Daddy, Why Weren’t You There?

By Latasha McGill

This is one of those emotional confrontations I had when I was confronting pain and trauma during my breakup. It was a wound that was still there; one I had convinced myself I was healed from because I am a 40+ year old woman. However, it was just concealed, not healed. This is the origin of my abandonment and rejection issues; the beginning of those feelings that “I am not good enough”. Therefore, when I was a young adult, I sought comfort in the arms of those who didn’t want to comfort me but use me for their own satisfaction. Am I making excuses for my poor choices? Not hardly. I hold myself, and myself alone accountable for those decisions and every consequence that resulted from them. However, not having the relationship with my father in my youth that I so desperately desired was a catalyst for my poor decisions.

I wrote an article years ago entitled “Daddyless Daughters” after I watched Iyanla Vanzant host a show about women who overcompensate with their children because of absentee fathers. I cried as I watched that show because it resonated with me in so many ways. A Daddyless daughter goes through an emotional roller-coaster until she realizes that she is an amazing human being who is fearfully and wonderfully made by God. Not having her father as a constant presence in her life does not detract from her greatness; it propels her towards it. However, a Daddlyess daughter goes on an extensive journey before she comes to this vital conclusion.

Your dad is the first man you meet in this lifetime (suppose to, at least). Some women may not know their fathers because of circumstances beyond their control such as death but for those of us who were not able to have a sustainable relationship with our fathers because of parental issues, or they chose not to be there, or some other reason, it was an enigma in our childhood that resulted in relationship issues and sometimes, as in my case, the next generation of Daddyless daughters.  I recall years ago when I met my first husband in my very early 20s, he had taken me to eat at a nice restaurant. It was my first sit down date at a restaurant with real silverware.  My idea of fine dining was sitting at the counter with my mom at Woolworth on Canal Street (inserts happy emoji because those are pleasant memories). So, when my ex-husband said, “let’s go and get something to eat”, my mind reverted to McDonald’s and I was Quarter Pounder happy with that. When we pulled up at this nice, Italian restaurant, I was convinced, not only did he like me, but that he really liked me and somehow, I must return the favor. Today, I can chuckle as I type these words, but the reality is, the low opinion I had of myself and my mindset was not funny at all.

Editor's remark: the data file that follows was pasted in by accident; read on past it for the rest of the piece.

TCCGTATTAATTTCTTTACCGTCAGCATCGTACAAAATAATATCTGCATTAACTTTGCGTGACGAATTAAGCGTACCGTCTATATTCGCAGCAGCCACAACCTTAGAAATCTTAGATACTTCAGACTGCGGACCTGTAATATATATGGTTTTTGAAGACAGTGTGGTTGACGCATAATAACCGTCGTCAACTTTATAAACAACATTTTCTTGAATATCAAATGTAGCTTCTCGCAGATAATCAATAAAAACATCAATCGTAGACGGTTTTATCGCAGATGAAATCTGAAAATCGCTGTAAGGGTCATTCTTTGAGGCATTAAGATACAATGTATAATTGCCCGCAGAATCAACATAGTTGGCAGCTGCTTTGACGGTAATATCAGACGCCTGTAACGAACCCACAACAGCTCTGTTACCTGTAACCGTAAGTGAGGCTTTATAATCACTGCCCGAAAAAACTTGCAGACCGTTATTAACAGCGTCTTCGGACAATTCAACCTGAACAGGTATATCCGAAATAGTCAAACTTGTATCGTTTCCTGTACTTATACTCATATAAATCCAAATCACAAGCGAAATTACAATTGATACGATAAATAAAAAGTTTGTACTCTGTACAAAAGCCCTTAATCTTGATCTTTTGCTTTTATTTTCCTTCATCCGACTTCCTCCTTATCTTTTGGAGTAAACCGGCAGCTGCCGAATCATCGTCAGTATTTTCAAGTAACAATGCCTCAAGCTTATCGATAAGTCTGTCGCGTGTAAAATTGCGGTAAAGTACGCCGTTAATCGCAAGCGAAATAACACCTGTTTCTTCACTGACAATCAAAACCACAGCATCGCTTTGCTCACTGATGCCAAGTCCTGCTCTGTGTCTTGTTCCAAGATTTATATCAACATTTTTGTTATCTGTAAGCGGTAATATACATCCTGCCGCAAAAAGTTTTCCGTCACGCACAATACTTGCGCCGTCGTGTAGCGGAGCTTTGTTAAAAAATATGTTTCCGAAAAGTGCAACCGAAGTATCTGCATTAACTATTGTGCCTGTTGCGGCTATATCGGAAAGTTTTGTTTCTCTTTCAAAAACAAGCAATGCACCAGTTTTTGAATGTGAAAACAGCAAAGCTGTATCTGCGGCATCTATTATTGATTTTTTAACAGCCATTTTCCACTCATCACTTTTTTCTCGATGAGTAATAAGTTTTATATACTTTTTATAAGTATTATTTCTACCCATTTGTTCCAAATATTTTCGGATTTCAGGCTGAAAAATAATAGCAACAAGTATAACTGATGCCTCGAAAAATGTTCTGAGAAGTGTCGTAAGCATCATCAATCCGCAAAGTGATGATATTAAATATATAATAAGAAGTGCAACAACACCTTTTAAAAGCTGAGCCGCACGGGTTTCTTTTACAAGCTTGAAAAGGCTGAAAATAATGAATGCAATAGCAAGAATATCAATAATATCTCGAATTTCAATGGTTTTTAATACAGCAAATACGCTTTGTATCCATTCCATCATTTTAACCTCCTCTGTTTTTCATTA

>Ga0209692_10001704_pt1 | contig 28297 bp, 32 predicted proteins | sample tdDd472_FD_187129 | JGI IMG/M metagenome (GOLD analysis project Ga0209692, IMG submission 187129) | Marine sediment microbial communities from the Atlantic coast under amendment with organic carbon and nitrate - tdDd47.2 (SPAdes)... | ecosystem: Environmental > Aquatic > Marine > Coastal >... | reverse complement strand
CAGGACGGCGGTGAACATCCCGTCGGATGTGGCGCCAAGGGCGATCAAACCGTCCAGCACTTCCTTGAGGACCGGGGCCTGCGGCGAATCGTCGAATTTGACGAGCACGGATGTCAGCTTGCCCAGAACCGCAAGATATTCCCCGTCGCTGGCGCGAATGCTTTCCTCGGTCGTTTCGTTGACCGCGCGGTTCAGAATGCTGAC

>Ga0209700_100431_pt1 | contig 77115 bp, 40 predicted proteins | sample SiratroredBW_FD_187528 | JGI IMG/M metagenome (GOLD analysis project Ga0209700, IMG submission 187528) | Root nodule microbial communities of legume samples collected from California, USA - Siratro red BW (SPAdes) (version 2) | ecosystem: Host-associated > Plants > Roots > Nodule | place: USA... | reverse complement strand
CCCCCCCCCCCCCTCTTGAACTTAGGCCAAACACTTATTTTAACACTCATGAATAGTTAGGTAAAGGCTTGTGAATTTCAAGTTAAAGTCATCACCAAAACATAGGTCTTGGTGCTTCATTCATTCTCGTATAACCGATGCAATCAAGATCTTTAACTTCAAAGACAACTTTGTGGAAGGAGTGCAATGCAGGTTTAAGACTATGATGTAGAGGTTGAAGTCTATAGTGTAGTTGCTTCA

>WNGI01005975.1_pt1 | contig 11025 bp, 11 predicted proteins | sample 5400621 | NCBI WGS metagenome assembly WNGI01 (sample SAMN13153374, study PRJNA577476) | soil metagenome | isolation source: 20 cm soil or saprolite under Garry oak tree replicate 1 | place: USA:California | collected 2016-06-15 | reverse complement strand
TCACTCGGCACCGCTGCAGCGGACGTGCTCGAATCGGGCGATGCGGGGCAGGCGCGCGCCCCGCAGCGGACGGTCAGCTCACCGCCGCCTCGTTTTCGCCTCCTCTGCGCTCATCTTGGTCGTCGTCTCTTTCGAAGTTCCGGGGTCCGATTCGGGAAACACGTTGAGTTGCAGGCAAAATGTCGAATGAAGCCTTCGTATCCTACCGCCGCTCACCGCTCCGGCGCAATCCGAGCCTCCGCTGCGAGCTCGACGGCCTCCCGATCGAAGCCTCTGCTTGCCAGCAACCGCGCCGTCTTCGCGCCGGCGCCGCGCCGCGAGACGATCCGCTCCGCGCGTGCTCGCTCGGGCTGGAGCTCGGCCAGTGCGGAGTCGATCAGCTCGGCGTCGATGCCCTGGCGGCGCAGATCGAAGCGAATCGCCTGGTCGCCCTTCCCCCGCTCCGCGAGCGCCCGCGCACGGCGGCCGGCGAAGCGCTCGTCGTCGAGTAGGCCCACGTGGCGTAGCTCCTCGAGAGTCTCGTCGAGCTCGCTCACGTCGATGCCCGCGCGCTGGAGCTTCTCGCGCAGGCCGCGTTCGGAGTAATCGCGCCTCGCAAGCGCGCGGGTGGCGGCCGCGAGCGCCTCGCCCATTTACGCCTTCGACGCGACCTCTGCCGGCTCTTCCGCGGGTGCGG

Sadly, there are a plethora of women of all ages who suffer from the emotional effects of absentee fathers. I’m a firm believer that we can cure ourselves. Do not wait for the apology from your father that you may never receive to heal yourselves. Your feelings are valid; however, we must work to own them, confront them, heal from them, and move forward. I love my father,  and I know he loves me. Do we have the fairy tale relationship I see other women have with their fathers? No, and that’s okay. I have learned to heal from that brokenness and move forward with a healthy view of who I am and who God created me to be. I pray that the generational curse of Daddyless daughters is broken from my bloodline. Black women have so much hurt and pain that we must heal from. The healing work is not easy, but it is necessary and worthwhile. My desire is for my daughters to see me whole and healthy, trusting God every step of the way and leaning on Him for guidance and to order my steps in all that I do. This is the beginning of breaking generational curses. I’m grateful for the lessons I have learned through my experiences. I pray that every Daddyless daughter will heal and grow into their greatness and know that our heavenly father will always supply all of our needs according to His riches and glory.


Latasha “Tasha Mac” McGill is a contributing writer for the Pedestal Project, LLC. Tasha Mac is a grammar geek who is obsessed with coffee, high heels, lipstick, 90s R&B and Comic book movies. She is also a vegetarian whose idea of “turning up” is being in bed by 9pm, working out, watching HGTV and reading a book.

Connect with her on Facebook @ Latasha McGill, on Instagram @ TashaMac523, on Twitter @ LadyT523 

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